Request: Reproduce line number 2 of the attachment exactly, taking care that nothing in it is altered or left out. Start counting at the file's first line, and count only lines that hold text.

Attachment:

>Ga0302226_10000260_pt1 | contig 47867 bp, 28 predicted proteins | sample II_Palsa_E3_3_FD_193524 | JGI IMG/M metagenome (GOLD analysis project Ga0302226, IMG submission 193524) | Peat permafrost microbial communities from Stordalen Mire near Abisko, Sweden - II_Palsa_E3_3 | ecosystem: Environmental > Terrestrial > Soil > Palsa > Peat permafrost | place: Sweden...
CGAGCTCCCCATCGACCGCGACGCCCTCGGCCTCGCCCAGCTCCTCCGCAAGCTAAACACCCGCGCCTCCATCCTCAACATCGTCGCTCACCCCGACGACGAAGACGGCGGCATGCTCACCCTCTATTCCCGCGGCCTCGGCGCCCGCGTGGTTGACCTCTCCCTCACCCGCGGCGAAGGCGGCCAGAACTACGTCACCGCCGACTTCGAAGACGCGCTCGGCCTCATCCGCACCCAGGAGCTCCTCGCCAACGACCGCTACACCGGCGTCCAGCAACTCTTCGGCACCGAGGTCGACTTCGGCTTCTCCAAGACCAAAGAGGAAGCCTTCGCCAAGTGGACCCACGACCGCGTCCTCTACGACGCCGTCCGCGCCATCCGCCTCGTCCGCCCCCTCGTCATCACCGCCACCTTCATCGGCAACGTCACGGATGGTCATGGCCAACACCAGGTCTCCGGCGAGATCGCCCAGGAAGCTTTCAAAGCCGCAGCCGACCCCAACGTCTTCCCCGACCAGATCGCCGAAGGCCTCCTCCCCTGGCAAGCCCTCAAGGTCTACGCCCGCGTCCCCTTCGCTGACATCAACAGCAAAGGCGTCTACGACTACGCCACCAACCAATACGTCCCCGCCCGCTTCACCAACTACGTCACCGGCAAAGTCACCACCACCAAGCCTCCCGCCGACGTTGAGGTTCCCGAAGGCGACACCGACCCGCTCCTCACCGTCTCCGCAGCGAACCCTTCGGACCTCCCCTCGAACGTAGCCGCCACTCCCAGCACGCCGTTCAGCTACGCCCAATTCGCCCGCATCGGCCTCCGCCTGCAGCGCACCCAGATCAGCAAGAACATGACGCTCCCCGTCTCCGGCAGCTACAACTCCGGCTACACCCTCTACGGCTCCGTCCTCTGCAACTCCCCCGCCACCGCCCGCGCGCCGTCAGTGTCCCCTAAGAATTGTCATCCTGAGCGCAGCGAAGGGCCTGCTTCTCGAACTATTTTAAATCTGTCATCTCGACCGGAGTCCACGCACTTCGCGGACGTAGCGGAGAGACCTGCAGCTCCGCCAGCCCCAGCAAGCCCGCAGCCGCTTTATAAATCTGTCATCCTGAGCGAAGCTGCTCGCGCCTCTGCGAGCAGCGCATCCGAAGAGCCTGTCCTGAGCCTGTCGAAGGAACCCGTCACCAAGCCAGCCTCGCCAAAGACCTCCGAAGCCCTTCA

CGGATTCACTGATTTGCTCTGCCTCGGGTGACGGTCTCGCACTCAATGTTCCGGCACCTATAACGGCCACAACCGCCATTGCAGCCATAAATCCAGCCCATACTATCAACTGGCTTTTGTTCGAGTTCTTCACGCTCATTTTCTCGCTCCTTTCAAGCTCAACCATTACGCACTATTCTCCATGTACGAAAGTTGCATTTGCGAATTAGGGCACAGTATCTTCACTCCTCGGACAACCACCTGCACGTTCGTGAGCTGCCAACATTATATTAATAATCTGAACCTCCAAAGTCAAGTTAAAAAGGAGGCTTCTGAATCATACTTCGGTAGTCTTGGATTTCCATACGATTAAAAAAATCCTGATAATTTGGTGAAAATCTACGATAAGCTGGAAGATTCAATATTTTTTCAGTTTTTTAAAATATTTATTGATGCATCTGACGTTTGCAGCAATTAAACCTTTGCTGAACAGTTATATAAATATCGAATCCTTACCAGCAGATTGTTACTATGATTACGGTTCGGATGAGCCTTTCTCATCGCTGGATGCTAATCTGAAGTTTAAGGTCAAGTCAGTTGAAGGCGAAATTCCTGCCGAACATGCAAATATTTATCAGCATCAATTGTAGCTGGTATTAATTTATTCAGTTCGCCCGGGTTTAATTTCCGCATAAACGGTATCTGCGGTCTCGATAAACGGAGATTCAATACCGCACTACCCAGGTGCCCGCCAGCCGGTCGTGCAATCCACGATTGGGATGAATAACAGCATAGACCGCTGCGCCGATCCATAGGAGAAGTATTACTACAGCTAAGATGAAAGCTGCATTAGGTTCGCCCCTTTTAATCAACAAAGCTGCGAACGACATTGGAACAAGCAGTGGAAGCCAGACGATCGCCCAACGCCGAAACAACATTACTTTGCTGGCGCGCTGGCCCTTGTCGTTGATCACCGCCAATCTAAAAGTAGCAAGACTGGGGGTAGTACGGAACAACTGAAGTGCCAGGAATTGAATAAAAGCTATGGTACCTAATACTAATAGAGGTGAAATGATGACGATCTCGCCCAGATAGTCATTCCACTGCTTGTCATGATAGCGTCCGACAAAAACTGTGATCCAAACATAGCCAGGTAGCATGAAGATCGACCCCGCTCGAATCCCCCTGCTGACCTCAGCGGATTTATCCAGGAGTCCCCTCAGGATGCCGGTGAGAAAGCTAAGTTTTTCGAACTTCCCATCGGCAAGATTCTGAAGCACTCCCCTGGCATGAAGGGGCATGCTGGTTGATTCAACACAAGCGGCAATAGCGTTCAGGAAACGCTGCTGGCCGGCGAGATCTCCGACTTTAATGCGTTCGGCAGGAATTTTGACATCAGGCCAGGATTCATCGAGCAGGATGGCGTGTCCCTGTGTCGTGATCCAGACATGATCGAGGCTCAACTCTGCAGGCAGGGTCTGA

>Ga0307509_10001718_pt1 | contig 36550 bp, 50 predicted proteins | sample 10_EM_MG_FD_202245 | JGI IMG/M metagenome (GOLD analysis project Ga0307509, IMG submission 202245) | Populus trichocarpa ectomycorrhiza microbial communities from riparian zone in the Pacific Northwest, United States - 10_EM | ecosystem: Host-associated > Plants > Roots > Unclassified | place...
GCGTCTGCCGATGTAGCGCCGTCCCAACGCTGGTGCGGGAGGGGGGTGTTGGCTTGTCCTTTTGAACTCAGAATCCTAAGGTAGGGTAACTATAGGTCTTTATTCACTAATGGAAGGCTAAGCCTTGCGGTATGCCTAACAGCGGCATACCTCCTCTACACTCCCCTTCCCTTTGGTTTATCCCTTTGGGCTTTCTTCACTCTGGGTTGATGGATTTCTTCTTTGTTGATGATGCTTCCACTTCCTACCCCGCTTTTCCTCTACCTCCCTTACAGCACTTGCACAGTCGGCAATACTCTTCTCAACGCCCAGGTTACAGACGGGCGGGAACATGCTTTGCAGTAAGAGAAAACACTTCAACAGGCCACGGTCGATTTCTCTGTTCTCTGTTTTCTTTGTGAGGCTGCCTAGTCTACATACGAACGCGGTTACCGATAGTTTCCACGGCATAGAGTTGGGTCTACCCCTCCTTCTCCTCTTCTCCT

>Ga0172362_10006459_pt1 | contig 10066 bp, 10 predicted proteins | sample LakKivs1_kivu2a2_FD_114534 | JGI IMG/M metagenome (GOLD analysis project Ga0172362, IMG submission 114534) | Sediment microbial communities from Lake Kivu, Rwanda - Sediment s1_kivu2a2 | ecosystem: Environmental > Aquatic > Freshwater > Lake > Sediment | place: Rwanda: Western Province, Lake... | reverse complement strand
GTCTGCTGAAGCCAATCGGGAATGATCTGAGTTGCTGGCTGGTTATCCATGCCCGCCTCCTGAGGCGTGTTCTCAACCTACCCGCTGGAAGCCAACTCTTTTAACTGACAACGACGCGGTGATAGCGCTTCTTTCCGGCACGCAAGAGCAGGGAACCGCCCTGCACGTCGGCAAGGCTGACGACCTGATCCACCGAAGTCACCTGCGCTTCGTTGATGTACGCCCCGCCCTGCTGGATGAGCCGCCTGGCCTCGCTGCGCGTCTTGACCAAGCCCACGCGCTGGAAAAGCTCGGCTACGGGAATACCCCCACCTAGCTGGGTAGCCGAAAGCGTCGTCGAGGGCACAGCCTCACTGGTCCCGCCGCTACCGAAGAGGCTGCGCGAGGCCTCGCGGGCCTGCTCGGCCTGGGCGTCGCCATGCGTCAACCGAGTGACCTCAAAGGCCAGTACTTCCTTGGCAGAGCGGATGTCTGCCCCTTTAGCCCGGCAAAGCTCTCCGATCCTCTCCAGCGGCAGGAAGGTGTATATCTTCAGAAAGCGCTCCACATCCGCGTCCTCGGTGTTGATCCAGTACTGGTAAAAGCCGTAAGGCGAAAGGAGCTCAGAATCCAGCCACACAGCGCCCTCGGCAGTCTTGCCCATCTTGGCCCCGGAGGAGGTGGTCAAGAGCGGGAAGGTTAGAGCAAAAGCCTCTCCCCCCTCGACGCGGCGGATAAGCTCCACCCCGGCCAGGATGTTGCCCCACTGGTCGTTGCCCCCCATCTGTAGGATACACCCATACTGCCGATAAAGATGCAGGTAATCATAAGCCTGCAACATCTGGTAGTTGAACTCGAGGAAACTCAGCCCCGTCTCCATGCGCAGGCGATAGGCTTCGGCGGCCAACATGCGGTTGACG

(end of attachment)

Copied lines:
CGAGCTCCCCATCGACCGCGACGCCCTCGGCCTCGCCCAGCTCCTCCGCAAGCTAAACACCCGCGCCTCCATCCTCAACATCGTCGCTCACCCCGACGACGAAGACGGCGGCATGCTCACCCTCTATTCCCGCGGCCTCGGCGCCCGCGTGGTTGACCTCTCCCTCACCCGCGGCGAAGGCGGCCAGAACTACGTCACCGCCGACTTCGAAGACGCGCTCGGCCTCATCCGCACCCAGGAGCTCCTCGCCAACGACCGCTACACCGGCGTCCAGCAACTCTTCGGCACCGAGGTCGACTTCGGCTTCTCCAAGACCAAAGAGGAAGCCTTCGCCAAGTGGACCCACGACCGCGTCCTCTACGACGCCGTCCGCGCCATCCGCCTCGTCCGCCCCCTCGTCATCACCGCCACCTTCATCGGCAACGTCACGGATGGTCATGGCCAACACCAGGTCTCCGGCGAGATCGCCCAGGAAGCTTTCAAAGCCGCAGCCGACCCCAACGTCTTCCCCGACCAGATCGCCGAAGGCCTCCTCCCCTGGCAAGCCCTCAAGGTCTACGCCCGCGTCCCCTTCGCTGACATCAACAGCAAAGGCGTCTACGACTACGCCACCAACCAATACGTCCCCGCCCGCTTCACCAACTACGTCACCGGCAAAGTCACCACCACCAAGCCTCCCGCCGACGTTGAGGTTCCCGAAGGCGACACCGACCCGCTCCTCACCGTCTCCGCAGCGAACCCTTCGGACCTCCCCTCGAACGTAGCCGCCACTCCCAGCACGCCGTTCAGCTACGCCCAATTCGCCCGCATCGGCCTCCGCCTGCAGCGCACCCAGATCAGCAAGAACATGACGCTCCCCGTCTCCGGCAGCTACAACTCCGGCTACACCCTCTACGGCTCCGTCCTCTGCAACTCCCCCGCCACCGCCCGCGCGCCGTCAGTGTCCCCTAAGAATTGTCATCCTGAGCGCAGCGAAGGGCCTGCTTCTCGAACTATTTTAAATCTGTCATCTCGACCGGAGTCCACGCACTTCGCGGACGTAGCGGAGAGACCTGCAGCTCCGCCAGCCCCAGCAAGCCCGCAGCCGCTTTATAAATCTGTCATCCTGAGCGAAGCTGCTCGCGCCTCTGCGAGCAGCGCATCCGAAGAGCCTGTCCTGAGCCTGTCGAAGGAACCCGTCACCAAGCCAGCCTCGCCAAAGACCTCCGAAGCCCTTCA